CLEVELAND, Ohio (December 7, 2016)–Death and taxes have long been said to be the only two things guaranteed in life. Exactly when someone will die, in most instances, remains a mystery. A new study, however, identifies one possible predictor–specifically, telomere length. This has been linked to longevity, as well as the ability to bear children at an older age. The study is being published online today in Menopause, the journal of The North American Menopause Society (NAMS).
Several studies have already shown that late maternal age at last childbirth is positively associated with maternal longevity. The Long Life Family Study (LLFS) reported that the odds of living up to the top fifth percentile were two times higher for women who had their last child past the age of 33 years than for those who had their last child before the age of 29. The study "Telomere length is longer in women with late maternal age," used data from LLFS to show that certain factors associated with the rate of aging and longevity, such as telomere length, are also associated with later maternal age at the birth of the last child.
Telomeres are essential parts of human cells that affect how our cells age. They are caps at the end of each strand of DNA that protect the chromosomes, like the plastic tips at the end of shoelaces. Telomeres provide protection to chromosomes during the replication process to prevent the loss of DNA strands. As people age, the length of telomeres decreases. Longer lengths are typically associated with better health.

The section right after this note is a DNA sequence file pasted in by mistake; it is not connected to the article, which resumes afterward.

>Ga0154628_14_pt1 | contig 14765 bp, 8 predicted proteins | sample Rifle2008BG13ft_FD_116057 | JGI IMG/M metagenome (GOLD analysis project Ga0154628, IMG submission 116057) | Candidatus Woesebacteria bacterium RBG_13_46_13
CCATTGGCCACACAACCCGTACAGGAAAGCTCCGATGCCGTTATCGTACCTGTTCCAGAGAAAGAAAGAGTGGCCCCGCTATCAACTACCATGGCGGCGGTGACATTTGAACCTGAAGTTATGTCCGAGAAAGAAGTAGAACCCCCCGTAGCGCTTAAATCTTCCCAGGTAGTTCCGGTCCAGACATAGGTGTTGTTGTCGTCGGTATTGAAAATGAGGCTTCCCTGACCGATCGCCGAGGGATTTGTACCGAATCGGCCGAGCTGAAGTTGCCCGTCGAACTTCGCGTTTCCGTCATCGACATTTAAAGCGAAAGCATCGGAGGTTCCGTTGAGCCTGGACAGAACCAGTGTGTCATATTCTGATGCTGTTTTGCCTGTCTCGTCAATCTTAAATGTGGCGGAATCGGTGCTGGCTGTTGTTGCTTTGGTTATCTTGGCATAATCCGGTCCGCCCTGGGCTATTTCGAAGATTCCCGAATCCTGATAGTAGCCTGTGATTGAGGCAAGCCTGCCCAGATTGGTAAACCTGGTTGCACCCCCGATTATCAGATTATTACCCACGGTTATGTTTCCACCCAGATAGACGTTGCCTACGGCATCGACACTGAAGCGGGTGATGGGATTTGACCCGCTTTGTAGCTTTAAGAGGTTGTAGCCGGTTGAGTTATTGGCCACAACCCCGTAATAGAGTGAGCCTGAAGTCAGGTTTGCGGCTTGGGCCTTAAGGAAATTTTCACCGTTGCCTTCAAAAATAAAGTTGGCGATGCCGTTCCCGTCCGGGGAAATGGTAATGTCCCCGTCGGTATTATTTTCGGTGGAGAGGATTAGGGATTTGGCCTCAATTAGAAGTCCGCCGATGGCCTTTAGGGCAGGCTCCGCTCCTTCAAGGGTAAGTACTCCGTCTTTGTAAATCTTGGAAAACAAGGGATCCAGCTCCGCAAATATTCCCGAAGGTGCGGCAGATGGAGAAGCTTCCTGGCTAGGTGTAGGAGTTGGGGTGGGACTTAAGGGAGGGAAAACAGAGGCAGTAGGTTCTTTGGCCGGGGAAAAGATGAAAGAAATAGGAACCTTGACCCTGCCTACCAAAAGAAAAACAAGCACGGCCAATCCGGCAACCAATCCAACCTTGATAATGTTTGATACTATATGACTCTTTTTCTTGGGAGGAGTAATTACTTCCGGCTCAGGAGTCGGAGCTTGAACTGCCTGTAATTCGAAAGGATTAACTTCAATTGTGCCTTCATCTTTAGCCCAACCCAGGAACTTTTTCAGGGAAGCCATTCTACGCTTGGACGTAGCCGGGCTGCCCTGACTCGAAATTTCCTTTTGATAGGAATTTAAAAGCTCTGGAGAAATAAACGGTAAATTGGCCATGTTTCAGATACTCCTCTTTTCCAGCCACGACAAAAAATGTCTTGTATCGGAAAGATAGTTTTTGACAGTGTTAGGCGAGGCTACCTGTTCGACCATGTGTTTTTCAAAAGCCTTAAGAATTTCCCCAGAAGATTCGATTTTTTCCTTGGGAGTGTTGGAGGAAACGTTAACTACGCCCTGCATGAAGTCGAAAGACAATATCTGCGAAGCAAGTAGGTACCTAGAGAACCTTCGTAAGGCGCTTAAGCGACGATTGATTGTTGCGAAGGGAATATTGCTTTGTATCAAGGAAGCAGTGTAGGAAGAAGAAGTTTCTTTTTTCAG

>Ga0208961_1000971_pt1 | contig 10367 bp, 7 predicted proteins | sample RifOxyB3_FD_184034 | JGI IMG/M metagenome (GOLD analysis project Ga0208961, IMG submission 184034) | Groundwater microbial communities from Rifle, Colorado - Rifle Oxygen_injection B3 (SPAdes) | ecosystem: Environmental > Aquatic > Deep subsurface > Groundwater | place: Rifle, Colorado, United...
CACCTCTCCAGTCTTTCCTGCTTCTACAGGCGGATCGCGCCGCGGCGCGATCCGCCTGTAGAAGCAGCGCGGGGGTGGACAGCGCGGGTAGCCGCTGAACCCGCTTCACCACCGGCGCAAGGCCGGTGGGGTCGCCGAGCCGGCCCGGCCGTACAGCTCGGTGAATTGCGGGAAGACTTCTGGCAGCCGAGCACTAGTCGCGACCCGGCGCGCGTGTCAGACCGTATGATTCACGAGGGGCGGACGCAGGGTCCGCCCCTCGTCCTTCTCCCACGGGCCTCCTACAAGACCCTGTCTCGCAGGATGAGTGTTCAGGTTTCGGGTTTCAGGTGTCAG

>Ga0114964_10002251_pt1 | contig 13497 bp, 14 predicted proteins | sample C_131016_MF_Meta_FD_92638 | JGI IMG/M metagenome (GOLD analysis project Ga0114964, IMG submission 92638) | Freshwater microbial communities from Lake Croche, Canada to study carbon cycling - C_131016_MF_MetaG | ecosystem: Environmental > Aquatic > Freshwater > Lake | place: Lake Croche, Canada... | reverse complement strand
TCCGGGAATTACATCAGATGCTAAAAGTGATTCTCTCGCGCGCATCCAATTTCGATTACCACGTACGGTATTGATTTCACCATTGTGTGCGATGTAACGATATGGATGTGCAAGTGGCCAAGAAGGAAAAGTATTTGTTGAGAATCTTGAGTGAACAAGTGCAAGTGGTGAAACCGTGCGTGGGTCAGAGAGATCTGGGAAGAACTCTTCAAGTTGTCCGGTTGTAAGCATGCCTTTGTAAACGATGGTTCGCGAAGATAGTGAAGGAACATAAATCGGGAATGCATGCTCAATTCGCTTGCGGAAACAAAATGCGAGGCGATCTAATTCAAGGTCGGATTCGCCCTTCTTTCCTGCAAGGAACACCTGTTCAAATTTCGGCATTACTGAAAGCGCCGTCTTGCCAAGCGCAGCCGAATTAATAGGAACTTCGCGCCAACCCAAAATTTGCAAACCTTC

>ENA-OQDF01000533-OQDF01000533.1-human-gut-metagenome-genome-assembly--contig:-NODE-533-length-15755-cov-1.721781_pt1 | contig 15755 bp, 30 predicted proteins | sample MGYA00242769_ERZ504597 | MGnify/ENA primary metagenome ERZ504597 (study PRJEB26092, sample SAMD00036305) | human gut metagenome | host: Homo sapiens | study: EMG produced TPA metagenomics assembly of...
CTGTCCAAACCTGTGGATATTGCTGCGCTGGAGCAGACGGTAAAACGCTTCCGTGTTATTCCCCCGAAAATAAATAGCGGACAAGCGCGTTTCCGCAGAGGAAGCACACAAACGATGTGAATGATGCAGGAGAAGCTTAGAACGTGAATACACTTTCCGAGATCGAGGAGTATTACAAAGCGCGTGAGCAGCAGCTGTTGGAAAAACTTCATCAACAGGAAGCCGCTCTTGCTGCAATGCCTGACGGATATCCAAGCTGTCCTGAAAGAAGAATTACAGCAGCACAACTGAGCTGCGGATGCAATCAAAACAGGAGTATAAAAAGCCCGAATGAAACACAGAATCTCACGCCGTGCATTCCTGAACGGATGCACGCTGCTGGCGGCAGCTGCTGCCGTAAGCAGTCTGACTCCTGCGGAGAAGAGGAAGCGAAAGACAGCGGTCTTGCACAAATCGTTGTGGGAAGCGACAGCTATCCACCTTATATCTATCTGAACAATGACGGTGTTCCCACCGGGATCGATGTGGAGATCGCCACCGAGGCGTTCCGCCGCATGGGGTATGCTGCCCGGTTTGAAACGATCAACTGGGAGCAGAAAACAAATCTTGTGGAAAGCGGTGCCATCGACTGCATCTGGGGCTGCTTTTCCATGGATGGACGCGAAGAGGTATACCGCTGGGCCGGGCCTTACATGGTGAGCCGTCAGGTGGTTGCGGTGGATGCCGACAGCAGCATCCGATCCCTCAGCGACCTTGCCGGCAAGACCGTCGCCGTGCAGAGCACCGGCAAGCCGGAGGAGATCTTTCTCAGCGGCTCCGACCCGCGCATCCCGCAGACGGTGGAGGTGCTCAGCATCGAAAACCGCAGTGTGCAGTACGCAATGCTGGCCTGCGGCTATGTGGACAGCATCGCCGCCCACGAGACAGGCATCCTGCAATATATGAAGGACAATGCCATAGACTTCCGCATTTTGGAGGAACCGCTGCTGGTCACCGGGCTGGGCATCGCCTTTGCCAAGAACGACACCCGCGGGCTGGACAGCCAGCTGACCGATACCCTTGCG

In this study, the proportion of women in the longest telomere tertile was higher for women in the fourth quartile of maternal age at the birth of their last child than in the first quartile (35.7% vs 20.2%). Compared with women who had their last child at 29, women with a later age at birth of their last child were found to have increased odds of being in the longest tertile of telomere length.
"With longevity and the ability to bear children at an older age associated with longer telomere length, this study suggests that a higher maternal age of successful child bearing may be a marker of healthy aging," says Dr. JoAnn Pinkerton, NAMS executive director. "However, it's important to remember that personal and social factors often influence childbearing age, and these factors may not have any relation to either a woman's ability to bear children at later ages, longevity, or telomere length."
Funding for this study was provided by the National Institute on Aging.
Founded in 1989, The North American Menopause Society (NAMS) is North America's leading nonprofit organization dedicated to promoting the health and quality of life of all women during midlife and beyond through an understanding of menopause and healthy aging. Its multidisciplinary membership of 2,000 leaders in the field–including clinical and basic science experts from medicine, nursing, sociology, psychology, nutrition, anthropology, epidemiology, pharmacy, and education–makes NAMS uniquely qualified to serve as the definitive resource for health professionals and the public for accurate, unbiased information about menopause and healthy aging. To learn more about NAMS, visit http://www.menopause.org.
Story Source: Materials provided by Scienmag